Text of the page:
Interviews with The Creatives – Aaron Orendorff

We’re back with the second interview of our series “Interviews with The Creatives”. This time we’re talking to Aaron Orendorff, founder of iconiContent, content strategist, copywriter, and ‘big-gun blogger for hire’ as he calls himself. Let’s see what’s his story!

1. Could you tell us briefly about your background? How did you get started in copywriting and content marketing and for how long have you been doing it?

My academic background is in English and theology of all things. I earned a Bachelors of Science with an emphasis in writing as an undergraduate. After that, I went on to graduate school at a seminary where I received a Masters of Divinity. In fact, I was in full-time ministry training for about two years up in the Portland area.

However, my life fell apart a little over four years ago and I found myself unemployed and unemployable. That’s when I jumped headlong into content marketing. I knew I could write and that I could write well. I got a couple of editing jobs and started digging into online copywriting through places like Copyhacker, Copyblogger, those type of resources. Three years ago, I threw up a website, started blogging, and was off running.

2.  On what do you spend most of your time at work?

Writing! Words are my bread and butter. I’ve yet to figure out a way to replicate myself or sell a product, although I’ve got a guest blogging course coming up that I’m hoping will be one of those passing streams of income.

Today I work one-on-one with just a handful of freelance clients. My main gig is content marketing at Shopify Plus.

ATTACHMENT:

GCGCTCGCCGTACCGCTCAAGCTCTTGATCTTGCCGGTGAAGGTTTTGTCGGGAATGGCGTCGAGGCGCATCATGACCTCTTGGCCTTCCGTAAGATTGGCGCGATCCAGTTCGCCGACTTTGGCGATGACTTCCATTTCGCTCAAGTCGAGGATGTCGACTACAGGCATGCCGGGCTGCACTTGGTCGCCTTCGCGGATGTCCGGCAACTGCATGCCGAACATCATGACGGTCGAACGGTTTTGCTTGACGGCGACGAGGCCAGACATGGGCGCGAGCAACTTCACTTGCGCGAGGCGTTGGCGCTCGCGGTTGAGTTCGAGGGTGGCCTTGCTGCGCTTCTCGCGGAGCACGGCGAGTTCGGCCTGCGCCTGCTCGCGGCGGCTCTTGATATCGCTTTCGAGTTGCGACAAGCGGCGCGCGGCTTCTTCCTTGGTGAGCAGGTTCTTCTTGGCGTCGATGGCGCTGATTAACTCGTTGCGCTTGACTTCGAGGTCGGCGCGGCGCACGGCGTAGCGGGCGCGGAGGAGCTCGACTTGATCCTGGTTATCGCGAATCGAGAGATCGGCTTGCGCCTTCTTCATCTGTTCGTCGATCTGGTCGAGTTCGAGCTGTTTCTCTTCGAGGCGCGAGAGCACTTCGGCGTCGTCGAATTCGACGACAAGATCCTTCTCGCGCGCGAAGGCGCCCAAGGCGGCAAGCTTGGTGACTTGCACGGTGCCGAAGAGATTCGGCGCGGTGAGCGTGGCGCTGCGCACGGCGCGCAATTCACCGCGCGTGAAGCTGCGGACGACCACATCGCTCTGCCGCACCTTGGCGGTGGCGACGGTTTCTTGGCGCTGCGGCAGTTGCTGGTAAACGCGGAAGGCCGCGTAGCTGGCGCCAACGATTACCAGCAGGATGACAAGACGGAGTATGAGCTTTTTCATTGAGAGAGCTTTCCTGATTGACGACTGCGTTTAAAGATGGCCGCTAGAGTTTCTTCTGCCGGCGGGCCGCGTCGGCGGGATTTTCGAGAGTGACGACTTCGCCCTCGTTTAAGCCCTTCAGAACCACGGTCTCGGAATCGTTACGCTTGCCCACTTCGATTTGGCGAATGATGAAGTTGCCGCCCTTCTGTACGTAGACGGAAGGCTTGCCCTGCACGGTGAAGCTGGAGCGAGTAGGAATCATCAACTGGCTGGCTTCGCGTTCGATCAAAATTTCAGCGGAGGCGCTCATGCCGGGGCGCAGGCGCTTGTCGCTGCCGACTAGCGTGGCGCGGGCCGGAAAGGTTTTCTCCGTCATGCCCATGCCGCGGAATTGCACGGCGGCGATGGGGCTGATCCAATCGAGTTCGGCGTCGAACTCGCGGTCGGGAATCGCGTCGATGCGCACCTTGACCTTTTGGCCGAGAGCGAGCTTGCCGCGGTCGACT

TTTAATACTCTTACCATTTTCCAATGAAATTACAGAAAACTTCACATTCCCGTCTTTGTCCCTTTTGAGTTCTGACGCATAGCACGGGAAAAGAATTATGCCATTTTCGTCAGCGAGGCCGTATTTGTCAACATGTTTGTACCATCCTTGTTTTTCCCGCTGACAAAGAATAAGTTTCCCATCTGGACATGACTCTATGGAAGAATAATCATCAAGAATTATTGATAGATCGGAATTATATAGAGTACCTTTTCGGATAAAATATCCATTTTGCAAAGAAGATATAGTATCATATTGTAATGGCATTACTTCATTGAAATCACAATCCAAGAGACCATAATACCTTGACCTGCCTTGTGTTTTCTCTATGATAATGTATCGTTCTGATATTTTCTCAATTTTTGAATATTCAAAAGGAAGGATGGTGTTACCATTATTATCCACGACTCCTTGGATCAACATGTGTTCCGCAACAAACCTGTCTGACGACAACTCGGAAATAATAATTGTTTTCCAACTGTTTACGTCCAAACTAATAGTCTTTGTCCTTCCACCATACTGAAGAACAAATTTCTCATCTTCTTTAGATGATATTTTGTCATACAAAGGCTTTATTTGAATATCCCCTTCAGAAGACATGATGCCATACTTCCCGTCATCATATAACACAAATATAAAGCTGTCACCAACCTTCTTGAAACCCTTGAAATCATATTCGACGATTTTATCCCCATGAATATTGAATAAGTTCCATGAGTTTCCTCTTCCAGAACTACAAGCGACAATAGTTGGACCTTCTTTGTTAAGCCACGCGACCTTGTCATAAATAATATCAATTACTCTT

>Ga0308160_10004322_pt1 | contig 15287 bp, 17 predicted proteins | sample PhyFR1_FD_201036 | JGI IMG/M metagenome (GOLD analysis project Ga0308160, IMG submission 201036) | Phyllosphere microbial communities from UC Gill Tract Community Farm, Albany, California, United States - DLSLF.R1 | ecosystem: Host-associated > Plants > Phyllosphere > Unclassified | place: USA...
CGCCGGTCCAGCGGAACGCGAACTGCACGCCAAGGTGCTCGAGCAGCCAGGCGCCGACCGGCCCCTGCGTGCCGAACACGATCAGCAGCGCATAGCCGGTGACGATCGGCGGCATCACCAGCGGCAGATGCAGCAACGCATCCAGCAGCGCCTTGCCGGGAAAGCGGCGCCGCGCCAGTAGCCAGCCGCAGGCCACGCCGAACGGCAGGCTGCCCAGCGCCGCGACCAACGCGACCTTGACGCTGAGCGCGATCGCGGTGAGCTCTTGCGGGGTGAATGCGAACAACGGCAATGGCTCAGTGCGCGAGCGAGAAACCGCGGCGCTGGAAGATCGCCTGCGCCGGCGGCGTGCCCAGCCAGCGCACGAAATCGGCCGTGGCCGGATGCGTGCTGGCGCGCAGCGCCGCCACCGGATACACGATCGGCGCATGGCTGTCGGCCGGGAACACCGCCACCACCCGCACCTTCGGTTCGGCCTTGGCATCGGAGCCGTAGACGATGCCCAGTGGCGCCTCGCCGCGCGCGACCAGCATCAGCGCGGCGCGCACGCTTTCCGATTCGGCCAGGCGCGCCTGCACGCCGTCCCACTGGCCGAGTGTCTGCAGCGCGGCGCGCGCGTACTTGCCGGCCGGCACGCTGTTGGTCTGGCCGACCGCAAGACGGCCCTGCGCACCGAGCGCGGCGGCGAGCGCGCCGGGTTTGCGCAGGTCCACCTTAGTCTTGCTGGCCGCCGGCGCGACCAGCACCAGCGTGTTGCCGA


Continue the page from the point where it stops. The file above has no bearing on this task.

To maximize my time and output with freelance clients, I enlist a host of “ghost drafters.” I get the assignments or create them with the clients. That means the topic, keywords, and the CTA. I then create an outline and have a very structured process of doing this. First, what’s the pain? I like to call this the “hell” that content is going to save someone from. Second, what’s the heaven it’s going to deliver them unto? That’s the payoff for reading.

I structure every piece around a certain number of bullet points, come up with a few examples or resources to link to, and then I hand that off as a Trello card. They do all the heavy writing lifting for me. After they hand it back, I polish it up and normally add more content. That process has been huge for me to create the kind of workflow and outputs that I’m able to sustain. 

3. How do you keep your ideas fresh?

Read! I read like crazy. I read the best of the best marketing, thought leadership, and psychology books. I’m absolutely in love with behavioral economics. Outside of marketing and leadership, I read both fiction and nonfiction. Cultural trends kind of stuff.

The best thing I do to stay fresh as a writer is read out loud with my wife. I’ve been reading A.J. Jacobs of all people recently. Just reading him out loud, along with Ryan Holiday, has helped my writing become a lot better, crisper, punchier, and concise. That’s a fantastic way to develop your voice and keep it fresh.

4. What type of project do you enjoy working on the most?

Now, that I’ve started working full steam with Shopify Plus, what I really love are holistic content marketing campaigns. Right now our big competitor is Magento. So we just launched a ‘Come over to Shopify Plus platform, and you’ll get 6 months for free!’ campaign.

That’s not the sexiest idea for inspiration, but what I do is create blog posts around it and email sequences for different segments and audiences as well as social media campaigns. Everything surrounds this one big idea and that has been incredibly fun to work on especially as a team. And it’s not all “come buy this” stuff. A great example is my “Why the Three Worst Lies in Business Are the Ones We Tell Ourselves” article. The content that we create is just so much better than anything I would do on my own. And having that overlap is powerful for getting more done.

5. What is the biggest inspirations for your career?

As cliche as it might sound, I really enjoy helping people. That’s been the impetus behind doing the guest blogging course, because I would share these little tidbits on podcasts or in articles about how I got up on Huffington Post or how to break through on Entrepreneur, Copyblogger or Content Marketing Institute. People started hitting me up on social with messages like, “I did it! And it worked!” To hear that has been amazing!